I’ve seen many slates where the slate is moving as it claps, which blurs the whole thing so much that you just have to guess where the mark is. Be careful. Plant your feet. Use two hands. And don’t just let it drop. Push it down. On the other hand, you don’t want to smash it a few inches from an actor’s ears, so you can push it down softly. In that case, say “soft sticks” so the editors know not to listen for a huge click.
If you mess up the first slate, say “Second Sticks.”
There are a lot of things to deal with when syncing a movie, and it can be hard to find the right slate if there’s more than one. If you did the first one out of frame and then re-adjusted to get it right, or if the sound wasn’t recording yet, it’s a quick and easy way to let the editors know.
Sync up a movie yourself.
Nothing teaches you how to slate better than wading through hundreds of bad slates trying to fit all the pieces together.
My soccer coach always said Expect The Unexpected. I swear to God he also once said there is no “me” in team.
In general, hard drives don’t fail during the first few years of their lives. As long as they stay under normal operating conditions they’re pretty reliable. But they’re also delicate and fragile machines spinning around at intense speeds. Stuff goes wrong. So if your masters are data based and not tape or film, you better be prepared.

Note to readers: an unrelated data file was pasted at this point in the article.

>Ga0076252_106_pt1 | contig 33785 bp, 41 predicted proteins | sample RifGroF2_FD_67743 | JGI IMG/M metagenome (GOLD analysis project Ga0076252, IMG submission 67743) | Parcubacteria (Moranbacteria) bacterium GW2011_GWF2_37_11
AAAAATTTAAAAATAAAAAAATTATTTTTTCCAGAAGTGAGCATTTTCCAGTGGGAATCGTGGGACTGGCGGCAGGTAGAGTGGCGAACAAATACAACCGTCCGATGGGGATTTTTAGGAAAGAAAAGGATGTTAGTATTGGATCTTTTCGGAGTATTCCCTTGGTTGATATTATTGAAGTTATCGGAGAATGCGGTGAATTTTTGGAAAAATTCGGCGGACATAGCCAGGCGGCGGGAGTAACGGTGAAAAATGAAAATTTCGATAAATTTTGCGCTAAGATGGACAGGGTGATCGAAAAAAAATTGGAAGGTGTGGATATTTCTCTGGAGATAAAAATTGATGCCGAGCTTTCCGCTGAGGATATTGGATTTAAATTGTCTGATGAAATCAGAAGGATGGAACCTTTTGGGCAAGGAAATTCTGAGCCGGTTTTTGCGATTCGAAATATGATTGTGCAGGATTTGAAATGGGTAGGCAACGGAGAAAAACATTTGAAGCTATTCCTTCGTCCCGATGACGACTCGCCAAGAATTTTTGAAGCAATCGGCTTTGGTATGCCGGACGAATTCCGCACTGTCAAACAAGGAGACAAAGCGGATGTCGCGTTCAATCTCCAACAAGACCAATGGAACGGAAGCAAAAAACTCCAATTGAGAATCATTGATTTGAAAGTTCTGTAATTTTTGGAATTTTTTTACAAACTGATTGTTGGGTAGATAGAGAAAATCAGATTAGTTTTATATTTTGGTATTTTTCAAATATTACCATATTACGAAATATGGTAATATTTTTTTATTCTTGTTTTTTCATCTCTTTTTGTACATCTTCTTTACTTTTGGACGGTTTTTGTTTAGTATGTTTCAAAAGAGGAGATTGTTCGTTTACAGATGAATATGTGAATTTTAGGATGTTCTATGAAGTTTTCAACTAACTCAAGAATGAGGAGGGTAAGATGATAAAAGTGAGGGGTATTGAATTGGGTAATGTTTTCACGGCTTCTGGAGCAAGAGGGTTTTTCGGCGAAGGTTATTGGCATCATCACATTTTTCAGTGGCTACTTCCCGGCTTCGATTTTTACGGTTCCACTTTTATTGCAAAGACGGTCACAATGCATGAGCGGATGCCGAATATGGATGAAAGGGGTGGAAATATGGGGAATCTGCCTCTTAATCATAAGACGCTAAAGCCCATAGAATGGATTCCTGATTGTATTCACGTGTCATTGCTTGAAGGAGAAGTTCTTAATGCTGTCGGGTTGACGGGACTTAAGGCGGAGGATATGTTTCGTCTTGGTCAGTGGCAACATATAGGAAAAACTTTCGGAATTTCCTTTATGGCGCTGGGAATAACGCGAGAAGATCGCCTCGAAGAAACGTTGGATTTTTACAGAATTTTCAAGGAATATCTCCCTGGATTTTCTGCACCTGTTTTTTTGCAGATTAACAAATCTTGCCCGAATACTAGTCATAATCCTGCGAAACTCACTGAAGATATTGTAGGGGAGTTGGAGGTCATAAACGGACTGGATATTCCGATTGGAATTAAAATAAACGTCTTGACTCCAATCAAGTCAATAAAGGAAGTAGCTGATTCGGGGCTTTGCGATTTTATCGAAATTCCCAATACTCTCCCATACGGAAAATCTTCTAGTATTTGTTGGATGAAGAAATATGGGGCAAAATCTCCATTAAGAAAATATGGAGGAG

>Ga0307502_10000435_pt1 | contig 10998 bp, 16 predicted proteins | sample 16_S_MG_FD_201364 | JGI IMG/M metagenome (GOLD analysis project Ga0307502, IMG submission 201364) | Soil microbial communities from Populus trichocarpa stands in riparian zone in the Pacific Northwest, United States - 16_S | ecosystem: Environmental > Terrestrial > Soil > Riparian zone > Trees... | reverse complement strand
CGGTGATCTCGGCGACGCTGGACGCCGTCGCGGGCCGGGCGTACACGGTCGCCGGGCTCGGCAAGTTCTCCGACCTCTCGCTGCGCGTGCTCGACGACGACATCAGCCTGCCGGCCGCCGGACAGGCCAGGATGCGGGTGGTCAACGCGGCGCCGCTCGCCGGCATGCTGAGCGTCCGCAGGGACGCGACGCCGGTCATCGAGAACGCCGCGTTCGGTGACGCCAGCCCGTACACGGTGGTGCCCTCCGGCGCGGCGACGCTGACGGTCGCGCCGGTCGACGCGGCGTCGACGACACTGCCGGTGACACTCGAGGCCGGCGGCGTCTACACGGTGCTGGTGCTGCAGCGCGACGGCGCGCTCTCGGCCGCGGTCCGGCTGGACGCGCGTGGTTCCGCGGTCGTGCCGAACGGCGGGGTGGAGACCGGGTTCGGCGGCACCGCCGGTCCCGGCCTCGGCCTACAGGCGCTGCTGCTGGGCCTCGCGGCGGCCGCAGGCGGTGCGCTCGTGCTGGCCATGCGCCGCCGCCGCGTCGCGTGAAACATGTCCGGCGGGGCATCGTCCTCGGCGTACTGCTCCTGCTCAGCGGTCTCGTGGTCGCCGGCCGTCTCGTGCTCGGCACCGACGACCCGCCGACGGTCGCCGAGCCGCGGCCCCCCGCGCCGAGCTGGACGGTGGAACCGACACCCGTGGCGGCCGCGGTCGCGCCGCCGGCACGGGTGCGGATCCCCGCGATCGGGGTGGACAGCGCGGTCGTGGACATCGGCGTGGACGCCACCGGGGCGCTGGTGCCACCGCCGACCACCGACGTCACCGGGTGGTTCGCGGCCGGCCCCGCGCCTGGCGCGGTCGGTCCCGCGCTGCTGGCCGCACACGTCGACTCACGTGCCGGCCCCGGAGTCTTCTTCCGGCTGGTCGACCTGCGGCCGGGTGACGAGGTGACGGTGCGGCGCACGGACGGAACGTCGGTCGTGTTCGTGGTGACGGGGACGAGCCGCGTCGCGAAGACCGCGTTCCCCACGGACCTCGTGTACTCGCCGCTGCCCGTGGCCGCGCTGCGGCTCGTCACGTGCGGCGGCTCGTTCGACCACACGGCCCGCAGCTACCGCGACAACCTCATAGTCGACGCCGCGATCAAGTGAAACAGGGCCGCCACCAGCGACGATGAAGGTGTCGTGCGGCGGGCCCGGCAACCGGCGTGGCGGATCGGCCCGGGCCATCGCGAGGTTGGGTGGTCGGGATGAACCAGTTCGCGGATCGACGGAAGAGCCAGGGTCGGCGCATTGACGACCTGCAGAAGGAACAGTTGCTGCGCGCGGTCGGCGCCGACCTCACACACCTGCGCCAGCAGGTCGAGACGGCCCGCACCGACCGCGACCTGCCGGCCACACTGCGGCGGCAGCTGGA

Last night I came home with the first dailies from a new movie on a portable hard drive from Glyph. I’ve had great experiences with their drives. I like the little leather cases on the Portagigs and I love the standard power cables on the fullsize ones. But last night when I tried to copy the dailies to my editing drive, on ten of the files, I consistently got a -36 error, unable to read or write to the disk. I got a little worried, but I wasn’t extremely concerned because I had a backup.
Whenever I work on a movie shot on cards (which is pretty much all of them now) I always insist on transferring to at least two drives. Sometimes I do three. Drives are cheap. Re-shooting a whole day is not. This morning I went back to set and copied the files from the backup drive to the one I had brought home. It worked fine. Notice I didn’t have the backup with me. Another important step is to physically separate your backups. If you drop your bag in front of a subway train, all that backing up won’t matter.
I’ve seen a couple videos making the rounds among the film nerd websites this week that seem to be made by what I can only describe as disgruntled old farts. First was the “Cinematographer vs. Producer” video in which a comically clueless producer has the ABSOLUTELY INSANE plan to shoot a feature film on a Canon 7D.